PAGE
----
On my first visit to Amasia, chef de cuisine Chris Damskey had presented a bright and excellent tomato gazpacho poured tableside on a gorgeously composed plate of delicately sliced daikon, plum, blackberry, strawberry and daikon or kaiware sprouts, finished with a squeeze of calamansi that rested on the brim. Th e perfect medley of flavors from the fresh daikon and the citrusy sweet fruits balanced the salt in the gazpacho and made for a memorable dish. His second presentation was equally lovely—a nest of sweet roasted baby carrots and clover sprouts tangled around a generous scoop of Surfing Goat Dairy chevre and crunchy macadamia nuts lightly tossed in a sesame ponzu vinaigrette.
Damskey recently comes from Chef Jean-Georges Vongerichten’s Restaurant Group, and well versed in the snout-to-tail style of cooking. His resume boasts of supremely recognizable dining institutions—NoLa, Aquavit, Charlie Trotter’s, Aqua and Restaurant Joel. His very capable sous chef DeeAnn Tsurumaki hails from the Peninsula Hotel’s Felix restaurant. Newly hired sushi chef Robert Juan who comes from Sushisamba at Th e Palazzo Las Vegas complete this stellar trifecta.
Desserts are delicately done and totally satisfying. The wildly popular ginger-marinated Maui Gold pineapple is frozen then finely shaved atop vanilla panna cotta, haupia sorbet, coconut with liliko’i sauce. A bar of Kula strawberry and li hing mui cheesecake rests on graham crackers layered with yuzu curd and drizzled with crack seed dressing. Decadent Waialua chocolate pudding is made creamier with Hawaiian vanilla sabayon and capped with a sesame tuile.
It is not surprising that Amasia’s “best of” accolades have started to pour. Heralded as one of Hawai’i’s culinary masters, Wong is one of the 12 founders of Hawai’i Regional Cuisine in 1991, creating a new norm of sustainability for the next generation of industry toques. He has successfully ran his first Alan Wong’s restaurant since 1996, and followed with the launch of the Pineapple Room inside Ala Moana Shopping Center in 1999.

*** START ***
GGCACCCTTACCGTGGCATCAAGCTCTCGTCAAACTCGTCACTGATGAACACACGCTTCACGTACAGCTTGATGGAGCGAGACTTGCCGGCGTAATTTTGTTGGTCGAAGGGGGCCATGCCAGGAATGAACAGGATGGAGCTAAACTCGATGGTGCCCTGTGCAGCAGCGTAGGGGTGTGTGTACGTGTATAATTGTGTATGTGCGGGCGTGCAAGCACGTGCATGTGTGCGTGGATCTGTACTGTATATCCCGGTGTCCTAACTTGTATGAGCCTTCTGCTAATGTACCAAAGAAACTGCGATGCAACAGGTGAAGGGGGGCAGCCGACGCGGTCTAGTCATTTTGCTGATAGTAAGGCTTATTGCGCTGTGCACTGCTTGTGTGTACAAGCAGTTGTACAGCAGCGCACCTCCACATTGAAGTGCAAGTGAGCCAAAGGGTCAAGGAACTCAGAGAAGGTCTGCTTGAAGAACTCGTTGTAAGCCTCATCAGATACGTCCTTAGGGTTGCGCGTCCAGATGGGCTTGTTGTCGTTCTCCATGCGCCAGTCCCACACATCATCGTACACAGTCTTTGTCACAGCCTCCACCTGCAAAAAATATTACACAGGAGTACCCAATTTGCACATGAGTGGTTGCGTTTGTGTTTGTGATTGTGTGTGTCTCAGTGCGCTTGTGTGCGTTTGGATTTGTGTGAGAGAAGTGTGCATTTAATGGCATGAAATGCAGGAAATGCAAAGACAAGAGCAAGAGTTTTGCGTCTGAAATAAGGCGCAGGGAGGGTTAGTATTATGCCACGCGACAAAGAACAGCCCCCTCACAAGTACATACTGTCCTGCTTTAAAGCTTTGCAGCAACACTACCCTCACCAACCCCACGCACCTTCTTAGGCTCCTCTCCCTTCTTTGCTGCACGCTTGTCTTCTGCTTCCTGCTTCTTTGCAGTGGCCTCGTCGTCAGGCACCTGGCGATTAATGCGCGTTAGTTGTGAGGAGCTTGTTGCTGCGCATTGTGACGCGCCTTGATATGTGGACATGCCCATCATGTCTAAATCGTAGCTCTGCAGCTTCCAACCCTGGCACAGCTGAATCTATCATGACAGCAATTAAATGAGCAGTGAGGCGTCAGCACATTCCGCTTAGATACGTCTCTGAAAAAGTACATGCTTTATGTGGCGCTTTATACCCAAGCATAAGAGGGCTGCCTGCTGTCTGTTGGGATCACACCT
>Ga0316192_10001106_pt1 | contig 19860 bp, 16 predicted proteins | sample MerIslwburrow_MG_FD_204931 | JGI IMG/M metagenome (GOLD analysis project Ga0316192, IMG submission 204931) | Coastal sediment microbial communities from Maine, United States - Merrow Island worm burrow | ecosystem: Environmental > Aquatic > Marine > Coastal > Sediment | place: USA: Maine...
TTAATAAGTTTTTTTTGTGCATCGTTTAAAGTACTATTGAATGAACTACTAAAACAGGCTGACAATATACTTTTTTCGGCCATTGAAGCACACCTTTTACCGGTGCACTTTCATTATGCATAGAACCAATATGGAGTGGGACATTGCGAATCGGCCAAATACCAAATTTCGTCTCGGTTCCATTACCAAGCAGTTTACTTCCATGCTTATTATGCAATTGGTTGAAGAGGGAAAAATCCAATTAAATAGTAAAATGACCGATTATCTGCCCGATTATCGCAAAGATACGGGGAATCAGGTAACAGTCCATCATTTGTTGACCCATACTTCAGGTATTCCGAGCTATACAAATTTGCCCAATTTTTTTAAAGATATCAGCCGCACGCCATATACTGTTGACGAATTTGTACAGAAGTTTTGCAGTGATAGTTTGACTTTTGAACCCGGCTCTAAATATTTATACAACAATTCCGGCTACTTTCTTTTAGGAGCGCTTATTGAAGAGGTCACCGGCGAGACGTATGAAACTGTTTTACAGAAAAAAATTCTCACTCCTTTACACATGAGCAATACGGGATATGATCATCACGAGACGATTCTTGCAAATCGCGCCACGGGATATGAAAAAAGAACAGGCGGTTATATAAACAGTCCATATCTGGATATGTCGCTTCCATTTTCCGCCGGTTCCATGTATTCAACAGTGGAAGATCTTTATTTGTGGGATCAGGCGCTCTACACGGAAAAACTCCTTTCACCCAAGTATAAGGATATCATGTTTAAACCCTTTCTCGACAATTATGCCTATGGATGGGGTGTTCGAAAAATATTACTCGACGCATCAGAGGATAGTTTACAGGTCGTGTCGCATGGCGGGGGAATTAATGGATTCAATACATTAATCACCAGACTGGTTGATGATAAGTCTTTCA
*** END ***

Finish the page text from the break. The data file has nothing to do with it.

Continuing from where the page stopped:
Wong also co-chairs the Hawai’i Food and Wine Festival with Chef Roy Yamaguchi. Its third installment last September gathered 70 highly acclaimed chefs from all over the world at sold-out events on O’ahu and Maui to celebrate the bounty of the islands and share their distinct style of cuisine. “The synergy in this network is important for Hawai’i,” says Wong. “We put the spotlight on Hawai’i, its agricultural products, the culture of Hawai’i, the people of Hawai’i and how we eat.” With Hawai’i Tourism Authority on board, there are plans to expand to the Hawai’i Island next year and eventually take the festival statewide.
Hawai’i’s ascend as a culinary mecca is just beginning. Wong remembers the days when chefs could only find asparagus and hearts of palm from the can and commends the local food movement’s steady progress. “Fast forward to 22 years, we have the most number of farmers’ markets available,” says Wong. “We have the most ingredients available to cook than ever before. The chefs are asking for diversity.”
Sustainability is a life-long commitment for Wong and his team, as it should be for the rest of us. “We import 85 percent of our food,” shares Wong, whose exemplary work extends out of the kitchen and into the core of local community. “The department of agriculture did a study that if we move this by 10 percent in our lifetime, we would’ve created 2,300 jobs, $6 million in taxes. Farmers collectively would earn $94 million more than they do today, and for our own economy, another $188 million. Plus, if a tsunami hits, how do we feed ourselves?”
While that is a heavy, albeit necessary, question to ponder, I’m halfway hoping the answer involves more duck bao buns.
Alan Wong’s Amasia is located at Grand Wailea, A Waldorf Astoria Resort, 3850 Wailea Alanui Drive, Kihei. For more information call (808) 891-3954.